Contact Us Privacy Policy Cookie Policy
© GOOD Worldwide Inc. All Rights Reserved.

Job hunter speak out on companies advertising nonexistent jobs and wasting applicants' time

Job seekers are frustrated by companies posting phantom job listings, leading to wasted time and disappointment.

Job hunter speak out on companies advertising nonexistent jobs and wasting applicants' time
Cover Image Source: TikTok/@arizona_allie

Ghost jobs, or phantom jobs, refer to positions that are created but still need to be filled, or are eliminated without proper communication by the company. These vacancies or nonexistent roles can cause confusion, frustration and inefficiency within organizations. TikTok user Allie (@arizona_allie) started her job search four months ago and began to observe an unusual pattern. Employers would post job listings that attracted thousands of applicants, including Allie. However, she wouldn't receive any response, while the job listings remained active for extended periods, sometimes months. Occasionally, a removed listing would reappear shortly afterward, with identical details regarding salary, location, and responsibilities, giving the impression of a newly opened position.

Image Source: TikTok/@d011bones
Image Source: TikTok/@d011bones

In an email to the Daily Dot, she says, "It feels like there is some larger, hidden agenda—like they're personally benefiting in some way from continuously acting as if they're actively recruiting/hiring for these roles but never filling them." Growing increasingly frustrated, Allie decided to post a video on TikTok. Little did she know that the occurrence of "ghost jobs" were becoming increasingly familiar with many other users posting about it on the platform.

Image Source: TikTok/@rachael_ann91, TikTok/@ozymandeeaas
Image Source: TikTok/@rachael_ann91, TikTok/@ozymandeeaas


@d011bones is another frustrated job-seeker who shared her unsuccessful search for employment. She reveals having applied to over 80 positions in the past two weeks, only to receive generic responses stating that her application was accepted but not yet reviewed. She raises an essential question about companies that seemingly have an urgent need to hire yet fail to reach out to candidates promptly. She sarcastically remarks, "If you're so urgently hiring—clearly you're f****** not! But ''nobody wants to work anymore,'" ending the video by hitting the camera.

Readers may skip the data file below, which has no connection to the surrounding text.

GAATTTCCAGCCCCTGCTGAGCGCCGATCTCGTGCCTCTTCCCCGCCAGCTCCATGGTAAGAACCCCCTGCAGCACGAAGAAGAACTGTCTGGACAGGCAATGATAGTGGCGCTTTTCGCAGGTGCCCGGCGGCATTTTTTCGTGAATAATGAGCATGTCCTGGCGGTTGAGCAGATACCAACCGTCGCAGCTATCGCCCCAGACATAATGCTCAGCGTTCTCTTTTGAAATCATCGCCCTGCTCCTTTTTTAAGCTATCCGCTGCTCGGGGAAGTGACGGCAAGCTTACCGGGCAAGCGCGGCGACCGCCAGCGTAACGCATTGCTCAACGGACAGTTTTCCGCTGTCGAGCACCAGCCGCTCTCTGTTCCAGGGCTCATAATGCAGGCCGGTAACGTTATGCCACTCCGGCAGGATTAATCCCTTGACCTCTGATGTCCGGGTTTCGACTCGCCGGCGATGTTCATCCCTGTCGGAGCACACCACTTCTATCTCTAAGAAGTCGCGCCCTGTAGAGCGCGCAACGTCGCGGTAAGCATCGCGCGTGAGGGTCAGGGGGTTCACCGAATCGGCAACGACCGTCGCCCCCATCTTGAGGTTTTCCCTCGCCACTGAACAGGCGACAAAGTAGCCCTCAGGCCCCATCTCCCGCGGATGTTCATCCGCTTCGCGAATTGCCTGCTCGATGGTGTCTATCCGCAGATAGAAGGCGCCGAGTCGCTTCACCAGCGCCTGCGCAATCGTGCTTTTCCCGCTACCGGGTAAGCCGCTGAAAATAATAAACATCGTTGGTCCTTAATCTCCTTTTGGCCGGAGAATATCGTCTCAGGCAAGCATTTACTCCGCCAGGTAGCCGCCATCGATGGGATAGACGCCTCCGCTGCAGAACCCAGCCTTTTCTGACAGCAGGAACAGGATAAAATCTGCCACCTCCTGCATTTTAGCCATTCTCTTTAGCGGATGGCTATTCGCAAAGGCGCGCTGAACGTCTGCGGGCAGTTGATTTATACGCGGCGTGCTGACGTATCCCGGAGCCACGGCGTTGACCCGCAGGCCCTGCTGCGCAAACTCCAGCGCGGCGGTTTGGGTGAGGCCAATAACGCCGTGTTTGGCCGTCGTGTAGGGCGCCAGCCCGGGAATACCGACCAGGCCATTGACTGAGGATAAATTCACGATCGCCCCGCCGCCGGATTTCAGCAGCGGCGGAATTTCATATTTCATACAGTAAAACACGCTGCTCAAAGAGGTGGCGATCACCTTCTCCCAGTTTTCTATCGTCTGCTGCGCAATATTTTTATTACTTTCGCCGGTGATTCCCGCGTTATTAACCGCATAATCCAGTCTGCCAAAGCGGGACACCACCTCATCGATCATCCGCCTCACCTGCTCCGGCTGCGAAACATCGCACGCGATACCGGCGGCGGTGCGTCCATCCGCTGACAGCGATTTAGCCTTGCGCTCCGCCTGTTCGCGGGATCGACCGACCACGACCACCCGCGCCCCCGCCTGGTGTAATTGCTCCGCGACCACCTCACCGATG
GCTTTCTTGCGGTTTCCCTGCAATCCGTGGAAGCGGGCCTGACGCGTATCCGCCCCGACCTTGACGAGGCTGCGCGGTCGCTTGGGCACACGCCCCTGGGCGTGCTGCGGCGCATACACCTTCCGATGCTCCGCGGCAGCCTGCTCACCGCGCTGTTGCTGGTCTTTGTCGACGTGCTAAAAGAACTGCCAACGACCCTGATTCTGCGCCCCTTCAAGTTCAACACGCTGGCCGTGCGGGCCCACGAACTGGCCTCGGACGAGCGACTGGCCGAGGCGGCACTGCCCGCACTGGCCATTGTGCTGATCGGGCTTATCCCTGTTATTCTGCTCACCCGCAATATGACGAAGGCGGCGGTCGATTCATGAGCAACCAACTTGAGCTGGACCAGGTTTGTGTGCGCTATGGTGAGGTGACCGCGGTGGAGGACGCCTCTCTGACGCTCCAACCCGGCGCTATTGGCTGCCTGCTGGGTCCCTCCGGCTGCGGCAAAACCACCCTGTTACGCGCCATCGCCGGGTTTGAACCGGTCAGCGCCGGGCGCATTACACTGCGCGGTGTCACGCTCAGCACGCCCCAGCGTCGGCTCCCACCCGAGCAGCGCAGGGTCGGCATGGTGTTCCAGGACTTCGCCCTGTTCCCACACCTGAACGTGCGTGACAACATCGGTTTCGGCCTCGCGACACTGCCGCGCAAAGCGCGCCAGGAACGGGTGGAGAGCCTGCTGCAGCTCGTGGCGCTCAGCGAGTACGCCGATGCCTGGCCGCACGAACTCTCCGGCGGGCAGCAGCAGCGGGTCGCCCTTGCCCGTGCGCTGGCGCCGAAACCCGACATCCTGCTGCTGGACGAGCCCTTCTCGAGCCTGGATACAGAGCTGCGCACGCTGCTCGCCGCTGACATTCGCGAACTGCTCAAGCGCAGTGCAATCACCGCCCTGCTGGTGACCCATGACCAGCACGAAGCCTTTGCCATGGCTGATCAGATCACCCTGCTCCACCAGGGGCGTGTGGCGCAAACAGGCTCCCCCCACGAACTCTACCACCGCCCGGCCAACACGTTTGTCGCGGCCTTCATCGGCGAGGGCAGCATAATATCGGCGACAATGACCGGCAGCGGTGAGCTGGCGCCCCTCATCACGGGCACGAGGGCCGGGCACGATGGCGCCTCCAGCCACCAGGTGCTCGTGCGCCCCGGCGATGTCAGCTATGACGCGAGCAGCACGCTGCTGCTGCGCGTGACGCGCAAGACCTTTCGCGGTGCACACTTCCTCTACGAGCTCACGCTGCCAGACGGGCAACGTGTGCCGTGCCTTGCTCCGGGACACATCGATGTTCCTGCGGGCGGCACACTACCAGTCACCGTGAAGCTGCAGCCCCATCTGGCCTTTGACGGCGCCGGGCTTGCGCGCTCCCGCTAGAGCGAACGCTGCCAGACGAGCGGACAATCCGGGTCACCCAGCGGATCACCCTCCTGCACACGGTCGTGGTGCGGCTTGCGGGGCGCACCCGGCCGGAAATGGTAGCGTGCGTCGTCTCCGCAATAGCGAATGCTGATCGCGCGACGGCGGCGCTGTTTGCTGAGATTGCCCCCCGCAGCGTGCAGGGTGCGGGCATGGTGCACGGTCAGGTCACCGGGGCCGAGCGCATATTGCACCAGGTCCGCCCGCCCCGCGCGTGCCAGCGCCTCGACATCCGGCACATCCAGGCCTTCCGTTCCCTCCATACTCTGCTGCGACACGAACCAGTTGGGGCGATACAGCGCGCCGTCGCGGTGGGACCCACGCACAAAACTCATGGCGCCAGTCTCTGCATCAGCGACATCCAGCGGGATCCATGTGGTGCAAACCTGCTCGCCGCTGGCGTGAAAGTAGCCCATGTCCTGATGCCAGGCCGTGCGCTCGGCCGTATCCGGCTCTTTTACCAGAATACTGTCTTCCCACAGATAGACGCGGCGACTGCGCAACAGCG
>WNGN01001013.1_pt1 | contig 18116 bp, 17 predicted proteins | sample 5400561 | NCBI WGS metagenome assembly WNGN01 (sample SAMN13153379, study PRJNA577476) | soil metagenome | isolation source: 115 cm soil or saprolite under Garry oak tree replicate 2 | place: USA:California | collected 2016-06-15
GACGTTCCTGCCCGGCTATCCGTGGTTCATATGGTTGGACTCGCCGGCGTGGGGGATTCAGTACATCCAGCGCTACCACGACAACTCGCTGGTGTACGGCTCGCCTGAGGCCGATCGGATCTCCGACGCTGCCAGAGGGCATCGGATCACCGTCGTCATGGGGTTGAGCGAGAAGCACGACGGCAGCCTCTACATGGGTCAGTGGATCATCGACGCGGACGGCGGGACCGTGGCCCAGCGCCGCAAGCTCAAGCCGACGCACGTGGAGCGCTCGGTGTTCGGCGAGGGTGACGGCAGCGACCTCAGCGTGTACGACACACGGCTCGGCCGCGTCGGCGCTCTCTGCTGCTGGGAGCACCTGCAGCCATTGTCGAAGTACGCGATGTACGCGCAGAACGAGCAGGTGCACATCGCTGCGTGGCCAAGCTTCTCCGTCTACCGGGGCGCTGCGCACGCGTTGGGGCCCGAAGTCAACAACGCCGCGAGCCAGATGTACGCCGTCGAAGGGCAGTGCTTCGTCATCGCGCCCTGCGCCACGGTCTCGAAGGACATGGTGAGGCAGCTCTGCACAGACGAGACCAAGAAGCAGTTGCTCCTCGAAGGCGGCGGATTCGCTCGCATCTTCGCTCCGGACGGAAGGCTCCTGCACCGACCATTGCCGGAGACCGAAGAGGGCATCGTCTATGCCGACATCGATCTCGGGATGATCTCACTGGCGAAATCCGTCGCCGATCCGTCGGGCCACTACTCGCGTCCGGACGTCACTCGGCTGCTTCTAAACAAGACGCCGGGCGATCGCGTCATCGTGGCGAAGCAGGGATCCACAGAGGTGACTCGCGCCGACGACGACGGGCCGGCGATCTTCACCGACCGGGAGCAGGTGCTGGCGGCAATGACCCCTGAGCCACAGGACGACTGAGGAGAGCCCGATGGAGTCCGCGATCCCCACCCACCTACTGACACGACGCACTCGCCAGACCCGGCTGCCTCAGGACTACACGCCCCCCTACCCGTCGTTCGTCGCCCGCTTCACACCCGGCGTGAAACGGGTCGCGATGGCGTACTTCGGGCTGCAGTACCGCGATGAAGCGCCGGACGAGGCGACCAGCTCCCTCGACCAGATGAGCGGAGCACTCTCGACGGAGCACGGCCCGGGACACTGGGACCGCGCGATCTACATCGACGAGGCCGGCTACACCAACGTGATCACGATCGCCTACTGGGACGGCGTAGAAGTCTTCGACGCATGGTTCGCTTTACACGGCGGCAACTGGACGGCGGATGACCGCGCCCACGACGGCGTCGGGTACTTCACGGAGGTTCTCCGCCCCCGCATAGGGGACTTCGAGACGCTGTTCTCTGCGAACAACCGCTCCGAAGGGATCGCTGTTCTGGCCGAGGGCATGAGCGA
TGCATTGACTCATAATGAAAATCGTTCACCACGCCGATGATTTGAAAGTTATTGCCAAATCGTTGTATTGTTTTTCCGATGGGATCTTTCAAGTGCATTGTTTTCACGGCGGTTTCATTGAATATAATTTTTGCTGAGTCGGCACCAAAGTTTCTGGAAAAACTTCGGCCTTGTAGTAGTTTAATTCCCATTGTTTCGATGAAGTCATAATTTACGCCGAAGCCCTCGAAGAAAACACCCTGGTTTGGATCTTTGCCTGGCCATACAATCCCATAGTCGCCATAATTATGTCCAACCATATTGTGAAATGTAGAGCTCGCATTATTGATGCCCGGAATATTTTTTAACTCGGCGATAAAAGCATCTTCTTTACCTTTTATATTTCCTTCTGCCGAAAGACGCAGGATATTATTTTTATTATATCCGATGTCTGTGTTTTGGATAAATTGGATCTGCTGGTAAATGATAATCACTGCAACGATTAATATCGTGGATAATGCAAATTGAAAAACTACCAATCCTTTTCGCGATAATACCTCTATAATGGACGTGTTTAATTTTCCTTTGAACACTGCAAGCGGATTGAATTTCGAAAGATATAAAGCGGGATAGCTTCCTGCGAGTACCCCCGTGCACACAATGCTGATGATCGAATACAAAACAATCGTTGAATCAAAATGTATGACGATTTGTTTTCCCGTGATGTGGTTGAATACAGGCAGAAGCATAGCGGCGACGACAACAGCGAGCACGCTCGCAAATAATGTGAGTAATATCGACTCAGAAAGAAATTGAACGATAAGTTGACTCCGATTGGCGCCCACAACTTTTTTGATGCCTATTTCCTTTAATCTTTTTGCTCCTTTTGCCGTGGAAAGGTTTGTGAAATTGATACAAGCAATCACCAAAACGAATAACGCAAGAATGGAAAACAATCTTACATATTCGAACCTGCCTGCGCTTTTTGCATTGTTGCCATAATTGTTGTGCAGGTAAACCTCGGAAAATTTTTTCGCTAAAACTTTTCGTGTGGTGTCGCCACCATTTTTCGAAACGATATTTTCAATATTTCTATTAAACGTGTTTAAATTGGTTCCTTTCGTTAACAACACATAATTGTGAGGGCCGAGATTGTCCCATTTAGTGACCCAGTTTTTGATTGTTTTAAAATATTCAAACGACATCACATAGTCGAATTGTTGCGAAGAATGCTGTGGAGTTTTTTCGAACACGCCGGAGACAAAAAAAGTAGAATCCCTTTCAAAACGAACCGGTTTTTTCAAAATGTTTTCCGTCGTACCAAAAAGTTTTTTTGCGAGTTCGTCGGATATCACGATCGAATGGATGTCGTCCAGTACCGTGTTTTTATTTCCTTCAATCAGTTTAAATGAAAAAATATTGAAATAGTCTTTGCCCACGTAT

In a study conducted by Clarify Capital on August 31 and September 1, 2022, involving over 1000 employers, a few shocking details were uncovered. 61% of employers admitted to intentionally delaying filling a role for two months or more after posting it, while a staggering one in five employers stated that they had no plans to fill their open positions until the following year. Additionally, eight percent of employers indicated they would not fill the role for at least six months after posting it. As identified in the study, these delayed or nonexistent job opportunities are essentially "ghost jobs," leaving job seekers uncertain with extended waiting periods.

Representative Image Source: Getty Images | Justin Sullivan
Representative Image Source: Getty Images | Justin Sullivan

Scott Dobroski, the Vice President of Global Corporate Communications at Indeed, responded to the issue of "ghost jobs" in an email statement to the Daily Dot. Dobroski denied that listings for such positions are common on the Indeed job site. He emphasized that inactive or "ghost" job postings are not a prevalent problem, stating that while employers may keep postings active while searching for the right candidate, it is not in their best interest to post jobs they have no intention of filling due to the potential damage to their reputation with job seekers.

Job seekers like Allie want a proper solution. She says, "I feel as if there should be some sort of legislation that tells companies they are required to fill a role within X amount of days once posted, and they should definitely be required to give individualized feedback to each applicant who went through their interview process." According to her, that's the least they could do.

More Stories on Upworthy